Bob Woods 03:12
Yeah, so obviously, because I’m the person who mainly does profiles at Social Sales Link so obviously, I agree with all that. The part that I like the best is about getting people to think differently about their situations because once they start thinking differently, their mind expands. They’re ready to hear about other possibilities, other directions that they can go in to solve the problem that they came to your landing page / profile that they want to learn about. So all of this kind of goes together in terms of getting people to want to know more about what you do, and not about the fact that you’re in President’s Club and blah, blah, blah, and all that stuff.
In fact, sometimes that stuff can be a turn-off because they’re gonna think of you only as a salesperson only. And even though you’re nothing like this, if you come across as that in your profile, then that may lead people to think that they’re the typical salesperson, which none of us are, but it’s what they think it’s not what we think, which is why we need to change from a resume to a resource when it comes to our profiles.
Brynne Tillman 04:24
Love that. So just a couple of comments for whom, it usually takes a few minutes.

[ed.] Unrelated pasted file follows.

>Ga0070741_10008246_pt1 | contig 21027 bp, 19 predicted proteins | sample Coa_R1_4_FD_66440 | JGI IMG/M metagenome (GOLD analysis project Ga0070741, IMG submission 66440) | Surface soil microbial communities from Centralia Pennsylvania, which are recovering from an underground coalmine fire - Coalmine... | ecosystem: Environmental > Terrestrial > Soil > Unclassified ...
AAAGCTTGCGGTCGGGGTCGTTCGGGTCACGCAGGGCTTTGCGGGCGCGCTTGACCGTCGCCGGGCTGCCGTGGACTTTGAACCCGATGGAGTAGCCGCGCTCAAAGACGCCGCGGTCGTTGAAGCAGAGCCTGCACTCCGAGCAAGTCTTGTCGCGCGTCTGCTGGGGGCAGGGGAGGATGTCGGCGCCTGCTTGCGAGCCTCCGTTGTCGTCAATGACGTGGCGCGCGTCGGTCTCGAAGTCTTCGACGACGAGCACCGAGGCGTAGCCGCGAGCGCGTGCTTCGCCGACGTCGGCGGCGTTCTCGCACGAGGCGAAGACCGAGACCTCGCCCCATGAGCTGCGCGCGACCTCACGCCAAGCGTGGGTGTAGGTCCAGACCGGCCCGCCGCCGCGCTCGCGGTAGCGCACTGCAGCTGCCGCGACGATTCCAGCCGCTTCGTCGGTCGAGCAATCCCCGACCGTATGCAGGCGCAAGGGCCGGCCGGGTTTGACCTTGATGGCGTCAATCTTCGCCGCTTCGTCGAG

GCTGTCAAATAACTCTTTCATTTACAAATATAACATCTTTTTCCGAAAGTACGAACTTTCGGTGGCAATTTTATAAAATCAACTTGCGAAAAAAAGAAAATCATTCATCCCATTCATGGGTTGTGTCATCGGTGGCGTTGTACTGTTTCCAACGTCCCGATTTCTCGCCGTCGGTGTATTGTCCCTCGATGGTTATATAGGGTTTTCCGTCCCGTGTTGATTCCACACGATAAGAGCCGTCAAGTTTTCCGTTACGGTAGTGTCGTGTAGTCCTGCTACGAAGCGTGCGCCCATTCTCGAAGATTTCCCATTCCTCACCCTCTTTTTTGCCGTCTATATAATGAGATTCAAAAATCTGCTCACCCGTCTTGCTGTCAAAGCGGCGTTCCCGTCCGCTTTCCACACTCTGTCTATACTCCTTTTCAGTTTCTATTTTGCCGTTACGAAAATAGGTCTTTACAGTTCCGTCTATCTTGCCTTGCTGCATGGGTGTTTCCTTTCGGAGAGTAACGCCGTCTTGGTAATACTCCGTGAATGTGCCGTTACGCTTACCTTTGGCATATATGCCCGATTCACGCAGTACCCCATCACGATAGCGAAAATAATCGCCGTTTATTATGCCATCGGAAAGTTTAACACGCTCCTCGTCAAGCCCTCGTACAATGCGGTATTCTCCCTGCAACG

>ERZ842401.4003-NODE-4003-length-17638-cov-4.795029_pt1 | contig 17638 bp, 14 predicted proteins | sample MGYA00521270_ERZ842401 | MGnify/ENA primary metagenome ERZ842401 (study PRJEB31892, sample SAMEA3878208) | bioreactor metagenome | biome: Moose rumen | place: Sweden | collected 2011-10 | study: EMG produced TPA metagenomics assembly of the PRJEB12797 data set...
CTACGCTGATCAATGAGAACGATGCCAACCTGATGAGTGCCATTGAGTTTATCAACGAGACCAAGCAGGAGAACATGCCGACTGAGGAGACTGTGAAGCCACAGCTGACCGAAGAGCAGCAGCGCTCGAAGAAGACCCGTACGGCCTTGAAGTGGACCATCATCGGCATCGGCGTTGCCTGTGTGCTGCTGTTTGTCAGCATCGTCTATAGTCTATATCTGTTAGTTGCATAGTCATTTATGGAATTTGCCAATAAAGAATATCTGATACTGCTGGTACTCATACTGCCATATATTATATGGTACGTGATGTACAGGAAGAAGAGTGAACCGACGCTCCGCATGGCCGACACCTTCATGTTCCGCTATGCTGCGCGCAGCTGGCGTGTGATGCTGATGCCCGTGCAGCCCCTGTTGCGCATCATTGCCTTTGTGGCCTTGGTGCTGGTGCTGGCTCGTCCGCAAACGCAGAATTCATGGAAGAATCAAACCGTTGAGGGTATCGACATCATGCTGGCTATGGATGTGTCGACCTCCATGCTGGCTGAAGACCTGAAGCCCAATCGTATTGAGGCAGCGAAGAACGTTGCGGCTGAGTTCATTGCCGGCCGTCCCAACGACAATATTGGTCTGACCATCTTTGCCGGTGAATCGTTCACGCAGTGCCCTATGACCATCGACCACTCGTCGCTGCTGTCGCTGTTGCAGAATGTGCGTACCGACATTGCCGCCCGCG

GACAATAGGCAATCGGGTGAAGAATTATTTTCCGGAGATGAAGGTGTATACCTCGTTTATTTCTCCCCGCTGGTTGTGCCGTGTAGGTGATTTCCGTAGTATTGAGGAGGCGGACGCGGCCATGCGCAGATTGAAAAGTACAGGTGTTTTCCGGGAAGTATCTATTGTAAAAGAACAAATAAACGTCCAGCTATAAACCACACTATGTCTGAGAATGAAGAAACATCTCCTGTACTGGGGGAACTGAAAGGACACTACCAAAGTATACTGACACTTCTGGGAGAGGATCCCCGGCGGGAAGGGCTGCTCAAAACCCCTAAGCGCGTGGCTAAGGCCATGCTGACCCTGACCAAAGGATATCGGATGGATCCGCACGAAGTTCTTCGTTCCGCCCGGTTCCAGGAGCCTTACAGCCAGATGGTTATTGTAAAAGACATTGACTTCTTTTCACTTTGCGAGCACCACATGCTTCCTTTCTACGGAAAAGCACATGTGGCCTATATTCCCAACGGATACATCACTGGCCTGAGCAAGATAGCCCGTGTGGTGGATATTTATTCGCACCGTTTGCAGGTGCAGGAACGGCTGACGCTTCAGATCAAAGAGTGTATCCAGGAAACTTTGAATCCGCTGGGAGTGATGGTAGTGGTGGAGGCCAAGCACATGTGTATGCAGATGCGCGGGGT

Bob Woods 04:28
That has to do with the stream. We got started a couple of minutes late because both of us were having audio problems coming in, we apologize about that.
Brynne Tillman 04:35
“Amen. No one cares about you. They care about what you can do for them.” (Bob: That’s chef’s kiss.) One hundred percent! So what’s number two? Mistake.
Bob Woods 04:44
Number two is connecting and then immediately pitching someone and I can guarantee you that everyone who is listening to this right now, whether you’re live or whether you’re with us via podcast, has had this happen to them. You may get a note with a connection request, you may not, the note may seem all nice and gooey and everything else and you want to connect with them. And then you pitch with them and that immediately, you connect with them and then they immediately come back with a full-blown sales pitch. (Brynne: Ew.) Ew, ew, eyes roll, fingers go down the throat and it’s ruined. It’s just any relationship is basically kaput at that point.
Brynne Tillman 05:29
Yeah, you know, we wouldn’t do this in real life. So here’s the thing, the “connect and pitch” is a “bait and switch.” If you walked up to someone at a conference, handed them your business card shook their hand, and say, “Hey, we help people just like you do X, Y, and Z,” they roll their eyes and walk away. So why do we think we can do that on LinkedIn? We need to stop the pitch and start showing up as a resource, bring value, earn the right to get the conversation. We have all been victims of connect and pitch, don’t be the perpetrator.
Bob Woods 06:04